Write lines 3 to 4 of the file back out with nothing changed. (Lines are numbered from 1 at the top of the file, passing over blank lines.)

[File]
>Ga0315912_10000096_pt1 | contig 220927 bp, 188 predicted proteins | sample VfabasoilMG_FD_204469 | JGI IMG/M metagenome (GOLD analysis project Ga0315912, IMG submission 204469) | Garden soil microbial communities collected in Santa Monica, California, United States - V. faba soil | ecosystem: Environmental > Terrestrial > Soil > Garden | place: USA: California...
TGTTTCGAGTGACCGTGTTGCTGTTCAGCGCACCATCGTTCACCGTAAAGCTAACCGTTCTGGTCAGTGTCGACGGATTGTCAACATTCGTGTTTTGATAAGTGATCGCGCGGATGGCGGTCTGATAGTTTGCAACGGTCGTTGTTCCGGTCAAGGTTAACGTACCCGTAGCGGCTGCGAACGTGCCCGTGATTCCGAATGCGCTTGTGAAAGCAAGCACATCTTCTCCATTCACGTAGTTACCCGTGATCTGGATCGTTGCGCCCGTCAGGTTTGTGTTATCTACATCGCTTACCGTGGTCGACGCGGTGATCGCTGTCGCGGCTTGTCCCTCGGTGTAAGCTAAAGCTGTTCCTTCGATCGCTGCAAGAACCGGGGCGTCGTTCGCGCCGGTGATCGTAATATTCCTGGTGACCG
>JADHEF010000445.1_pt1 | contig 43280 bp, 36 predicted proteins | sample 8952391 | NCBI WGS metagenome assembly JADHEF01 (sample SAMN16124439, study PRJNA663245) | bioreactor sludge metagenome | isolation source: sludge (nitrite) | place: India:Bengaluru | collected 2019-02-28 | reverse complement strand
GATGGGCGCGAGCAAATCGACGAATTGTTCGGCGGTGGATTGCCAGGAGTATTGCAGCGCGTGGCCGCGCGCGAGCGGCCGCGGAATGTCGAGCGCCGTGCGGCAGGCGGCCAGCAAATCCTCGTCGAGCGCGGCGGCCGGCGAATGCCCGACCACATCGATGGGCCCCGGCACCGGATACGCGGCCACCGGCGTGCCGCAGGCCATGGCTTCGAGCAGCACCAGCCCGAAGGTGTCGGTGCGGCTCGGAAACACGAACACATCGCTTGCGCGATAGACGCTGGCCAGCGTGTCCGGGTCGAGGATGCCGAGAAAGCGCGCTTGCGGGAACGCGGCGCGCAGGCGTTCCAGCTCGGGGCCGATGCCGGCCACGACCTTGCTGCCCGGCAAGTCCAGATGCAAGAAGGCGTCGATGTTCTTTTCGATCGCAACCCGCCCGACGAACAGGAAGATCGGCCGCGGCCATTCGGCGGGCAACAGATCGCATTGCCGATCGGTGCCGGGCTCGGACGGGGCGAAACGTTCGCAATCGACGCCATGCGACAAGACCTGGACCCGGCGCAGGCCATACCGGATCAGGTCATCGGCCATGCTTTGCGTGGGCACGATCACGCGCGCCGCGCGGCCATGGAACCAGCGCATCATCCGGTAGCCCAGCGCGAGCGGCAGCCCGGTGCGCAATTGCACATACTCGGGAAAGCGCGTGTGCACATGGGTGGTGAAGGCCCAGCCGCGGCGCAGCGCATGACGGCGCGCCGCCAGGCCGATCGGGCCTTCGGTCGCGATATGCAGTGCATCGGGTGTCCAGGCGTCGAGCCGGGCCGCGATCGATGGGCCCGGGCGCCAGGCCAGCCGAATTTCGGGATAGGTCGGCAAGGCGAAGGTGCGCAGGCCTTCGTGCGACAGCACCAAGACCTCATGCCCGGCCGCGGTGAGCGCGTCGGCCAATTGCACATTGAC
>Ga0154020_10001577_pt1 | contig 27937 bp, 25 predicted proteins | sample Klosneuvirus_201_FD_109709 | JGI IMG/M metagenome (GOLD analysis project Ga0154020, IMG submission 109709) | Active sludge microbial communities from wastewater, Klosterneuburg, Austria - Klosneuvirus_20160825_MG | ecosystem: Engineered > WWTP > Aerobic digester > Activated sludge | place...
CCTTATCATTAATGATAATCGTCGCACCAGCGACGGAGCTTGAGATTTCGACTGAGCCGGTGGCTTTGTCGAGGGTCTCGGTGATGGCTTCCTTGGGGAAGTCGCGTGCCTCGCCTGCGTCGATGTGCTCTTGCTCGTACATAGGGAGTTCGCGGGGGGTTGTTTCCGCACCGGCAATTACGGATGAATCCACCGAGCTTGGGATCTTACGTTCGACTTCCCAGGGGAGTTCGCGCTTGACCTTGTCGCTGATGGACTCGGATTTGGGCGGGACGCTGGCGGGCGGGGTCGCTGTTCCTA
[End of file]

>JADHEF010000445.1_pt1 | contig 43280 bp, 36 predicted proteins | sample 8952391 | NCBI WGS metagenome assembly JADHEF01 (sample SAMN16124439, study PRJNA663245) | bioreactor sludge metagenome | isolation source: sludge (nitrite) | place: India:Bengaluru | collected 2019-02-28 | reverse complement strand
GATGGGCGCGAGCAAATCGACGAATTGTTCGGCGGTGGATTGCCAGGAGTATTGCAGCGCGTGGCCGCGCGCGAGCGGCCGCGGAATGTCGAGCGCCGTGCGGCAGGCGGCCAGCAAATCCTCGTCGAGCGCGGCGGCCGGCGAATGCCCGACCACATCGATGGGCCCCGGCACCGGATACGCGGCCACCGGCGTGCCGCAGGCCATGGCTTCGAGCAGCACCAGCCCGAAGGTGTCGGTGCGGCTCGGAAACACGAACACATCGCTTGCGCGATAGACGCTGGCCAGCGTGTCCGGGTCGAGGATGCCGAGAAAGCGCGCTTGCGGGAACGCGGCGCGCAGGCGTTCCAGCTCGGGGCCGATGCCGGCCACGACCTTGCTGCCCGGCAAGTCCAGATGCAAGAAGGCGTCGATGTTCTTTTCGATCGCAACCCGCCCGACGAACAGGAAGATCGGCCGCGGCCATTCGGCGGGCAACAGATCGCATTGCCGATCGGTGCCGGGCTCGGACGGGGCGAAACGTTCGCAATCGACGCCATGCGACAAGACCTGGACCCGGCGCAGGCCATACCGGATCAGGTCATCGGCCATGCTTTGCGTGGGCACGATCACGCGCGCCGCGCGGCCATGGAACCAGCGCATCATCCGGTAGCCCAGCGCGAGCGGCAGCCCGGTGCGCAATTGCACATACTCGGGAAAGCGCGTGTGCACATGGGTGGTGAAGGCCCAGCCGCGGCGCAGCGCATGACGGCGCGCCGCCAGGCCGATCGGGCCTTCGGTCGCGATATGCAGTGCATCGGGTGTCCAGGCGTCGAGCCGGGCCGCGATCGATGGGCCCGGGCGCCAGGCCAGCCGAATTTCGGGATAGGTCGGCAAGGCGAAGGTGCGCAGGCCTTCGTGCGACAGCACCAAGACCTCATGCCCGGCCGCGGTGAGCGCGTCGGCCAATTGCACATTGAC